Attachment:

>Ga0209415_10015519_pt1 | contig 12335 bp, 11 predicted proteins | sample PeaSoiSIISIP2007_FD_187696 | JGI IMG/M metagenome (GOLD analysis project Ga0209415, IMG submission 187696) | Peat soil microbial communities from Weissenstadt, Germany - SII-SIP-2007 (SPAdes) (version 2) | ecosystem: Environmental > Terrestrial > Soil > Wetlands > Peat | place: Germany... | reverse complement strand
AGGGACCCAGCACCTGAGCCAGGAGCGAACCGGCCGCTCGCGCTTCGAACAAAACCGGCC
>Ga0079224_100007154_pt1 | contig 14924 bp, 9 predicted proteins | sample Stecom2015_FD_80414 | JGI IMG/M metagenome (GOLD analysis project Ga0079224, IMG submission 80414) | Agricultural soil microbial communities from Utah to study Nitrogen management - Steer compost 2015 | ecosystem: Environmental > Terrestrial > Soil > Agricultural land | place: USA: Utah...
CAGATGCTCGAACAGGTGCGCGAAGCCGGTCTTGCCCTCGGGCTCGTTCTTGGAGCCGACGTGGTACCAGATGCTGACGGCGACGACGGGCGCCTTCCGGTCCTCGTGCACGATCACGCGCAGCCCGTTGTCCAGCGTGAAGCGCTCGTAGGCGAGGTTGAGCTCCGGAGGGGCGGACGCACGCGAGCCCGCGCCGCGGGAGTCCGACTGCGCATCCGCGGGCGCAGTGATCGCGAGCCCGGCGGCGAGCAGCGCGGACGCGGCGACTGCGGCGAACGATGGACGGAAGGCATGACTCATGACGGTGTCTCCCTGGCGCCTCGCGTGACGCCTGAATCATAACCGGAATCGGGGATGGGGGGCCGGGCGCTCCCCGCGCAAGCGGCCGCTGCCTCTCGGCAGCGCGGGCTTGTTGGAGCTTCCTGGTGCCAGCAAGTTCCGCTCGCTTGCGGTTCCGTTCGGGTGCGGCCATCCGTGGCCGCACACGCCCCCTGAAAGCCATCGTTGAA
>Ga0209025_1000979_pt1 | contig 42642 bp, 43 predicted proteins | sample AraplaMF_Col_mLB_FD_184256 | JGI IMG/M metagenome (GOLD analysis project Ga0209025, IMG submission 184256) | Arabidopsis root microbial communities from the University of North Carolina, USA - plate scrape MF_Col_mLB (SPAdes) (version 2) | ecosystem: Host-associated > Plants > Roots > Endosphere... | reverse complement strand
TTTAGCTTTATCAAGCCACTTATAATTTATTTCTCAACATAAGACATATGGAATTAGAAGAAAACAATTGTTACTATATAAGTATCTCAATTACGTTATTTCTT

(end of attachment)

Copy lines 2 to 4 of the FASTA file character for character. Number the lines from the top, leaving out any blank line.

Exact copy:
AGGGACCCAGCACCTGAGCCAGGAGCGAACCGGCCGCTCGCGCTTCGAACAAAACCGGCC
>Ga0079224_100007154_pt1 | contig 14924 bp, 9 predicted proteins | sample Stecom2015_FD_80414 | JGI IMG/M metagenome (GOLD analysis project Ga0079224, IMG submission 80414) | Agricultural soil microbial communities from Utah to study Nitrogen management - Steer compost 2015 | ecosystem: Environmental > Terrestrial > Soil > Agricultural land | place: USA: Utah...
CAGATGCTCGAACAGGTGCGCGAAGCCGGTCTTGCCCTCGGGCTCGTTCTTGGAGCCGACGTGGTACCAGATGCTGACGGCGACGACGGGCGCCTTCCGGTCCTCGTGCACGATCACGCGCAGCCCGTTGTCCAGCGTGAAGCGCTCGTAGGCGAGGTTGAGCTCCGGAGGGGCGGACGCACGCGAGCCCGCGCCGCGGGAGTCCGACTGCGCATCCGCGGGCGCAGTGATCGCGAGCCCGGCGGCGAGCAGCGCGGACGCGGCGACTGCGGCGAACGATGGACGGAAGGCATGACTCATGACGGTGTCTCCCTGGCGCCTCGCGTGACGCCTGAATCATAACCGGAATCGGGGATGGGGGGCCGGGCGCTCCCCGCGCAAGCGGCCGCTGCCTCTCGGCAGCGCGGGCTTGTTGGAGCTTCCTGGTGCCAGCAAGTTCCGCTCGCTTGCGGTTCCGTTCGGGTGCGGCCATCCGTGGCCGCACACGCCCCCTGAAAGCCATCGTTGAA